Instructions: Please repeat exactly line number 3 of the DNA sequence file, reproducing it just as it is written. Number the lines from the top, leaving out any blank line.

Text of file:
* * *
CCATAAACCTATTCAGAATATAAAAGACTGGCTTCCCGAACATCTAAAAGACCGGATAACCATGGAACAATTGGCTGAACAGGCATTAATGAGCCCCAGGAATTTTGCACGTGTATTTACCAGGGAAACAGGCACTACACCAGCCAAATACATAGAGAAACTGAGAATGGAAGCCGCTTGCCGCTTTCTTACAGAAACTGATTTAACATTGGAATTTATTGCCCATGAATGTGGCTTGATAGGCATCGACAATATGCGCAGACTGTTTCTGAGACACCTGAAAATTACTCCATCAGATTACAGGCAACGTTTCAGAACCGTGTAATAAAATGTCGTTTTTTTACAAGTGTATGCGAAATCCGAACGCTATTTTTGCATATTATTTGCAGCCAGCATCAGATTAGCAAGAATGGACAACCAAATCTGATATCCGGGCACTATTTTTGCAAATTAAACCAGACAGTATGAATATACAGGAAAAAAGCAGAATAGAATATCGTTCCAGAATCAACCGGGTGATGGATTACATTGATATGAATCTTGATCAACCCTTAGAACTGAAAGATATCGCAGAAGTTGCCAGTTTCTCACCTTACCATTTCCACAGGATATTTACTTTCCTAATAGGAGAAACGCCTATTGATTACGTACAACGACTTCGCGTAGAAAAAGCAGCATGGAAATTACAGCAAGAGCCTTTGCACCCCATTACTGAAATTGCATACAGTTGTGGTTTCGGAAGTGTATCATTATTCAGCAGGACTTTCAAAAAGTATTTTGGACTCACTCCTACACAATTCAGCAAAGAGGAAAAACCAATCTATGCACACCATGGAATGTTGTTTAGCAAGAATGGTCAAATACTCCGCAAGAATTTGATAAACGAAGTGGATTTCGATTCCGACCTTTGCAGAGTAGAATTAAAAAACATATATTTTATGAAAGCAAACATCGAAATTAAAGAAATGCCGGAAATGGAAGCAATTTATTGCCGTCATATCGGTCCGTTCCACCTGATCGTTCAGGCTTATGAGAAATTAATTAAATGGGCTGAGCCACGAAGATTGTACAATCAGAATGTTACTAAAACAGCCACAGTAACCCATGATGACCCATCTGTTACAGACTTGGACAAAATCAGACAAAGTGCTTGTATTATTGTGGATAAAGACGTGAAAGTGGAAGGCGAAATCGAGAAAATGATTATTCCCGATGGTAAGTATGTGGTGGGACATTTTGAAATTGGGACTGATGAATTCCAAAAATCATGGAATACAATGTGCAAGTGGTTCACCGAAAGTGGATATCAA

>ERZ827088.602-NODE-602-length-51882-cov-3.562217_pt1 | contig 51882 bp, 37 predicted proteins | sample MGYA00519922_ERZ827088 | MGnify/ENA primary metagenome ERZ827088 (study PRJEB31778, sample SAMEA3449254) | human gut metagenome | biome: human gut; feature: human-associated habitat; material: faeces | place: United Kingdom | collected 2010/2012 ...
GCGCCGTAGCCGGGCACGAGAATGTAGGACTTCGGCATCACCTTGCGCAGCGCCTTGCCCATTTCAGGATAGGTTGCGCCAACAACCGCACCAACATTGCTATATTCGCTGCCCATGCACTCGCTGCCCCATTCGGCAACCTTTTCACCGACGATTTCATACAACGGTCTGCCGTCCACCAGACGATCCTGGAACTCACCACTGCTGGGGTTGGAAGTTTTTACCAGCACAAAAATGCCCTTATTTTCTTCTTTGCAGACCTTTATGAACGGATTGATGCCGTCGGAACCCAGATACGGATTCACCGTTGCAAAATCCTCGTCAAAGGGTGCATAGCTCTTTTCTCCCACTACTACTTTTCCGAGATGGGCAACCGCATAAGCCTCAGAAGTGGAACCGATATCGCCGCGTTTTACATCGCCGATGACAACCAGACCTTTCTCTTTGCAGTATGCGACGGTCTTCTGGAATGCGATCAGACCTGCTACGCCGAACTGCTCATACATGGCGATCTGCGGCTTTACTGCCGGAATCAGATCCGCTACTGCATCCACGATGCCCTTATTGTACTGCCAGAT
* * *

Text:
GCGCCGTAGCCGGGCACGAGAATGTAGGACTTCGGCATCACCTTGCGCAGCGCCTTGCCCATTTCAGGATAGGTTGCGCCAACAACCGCACCAACATTGCTATATTCGCTGCCCATGCACTCGCTGCCCCATTCGGCAACCTTTTCACCGACGATTTCATACAACGGTCTGCCGTCCACCAGACGATCCTGGAACTCACCACTGCTGGGGTTGGAAGTTTTTACCAGCACAAAAATGCCCTTATTTTCTTCTTTGCAGACCTTTATGAACGGATTGATGCCGTCGGAACCCAGATACGGATTCACCGTTGCAAAATCCTCGTCAAAGGGTGCATAGCTCTTTTCTCCCACTACTACTTTTCCGAGATGGGCAACCGCATAAGCCTCAGAAGTGGAACCGATATCGCCGCGTTTTACATCGCCGATGACAACCAGACCTTTCTCTTTGCAGTATGCGACGGTCTTCTGGAATGCGATCAGACCTGCTACGCCGAACTGCTCATACATGGCGATCTGCGGCTTTACTGCCGGAATCAGATCCGCTACTGCATCCACGATGCCCTTATTGTACTGCCAGAT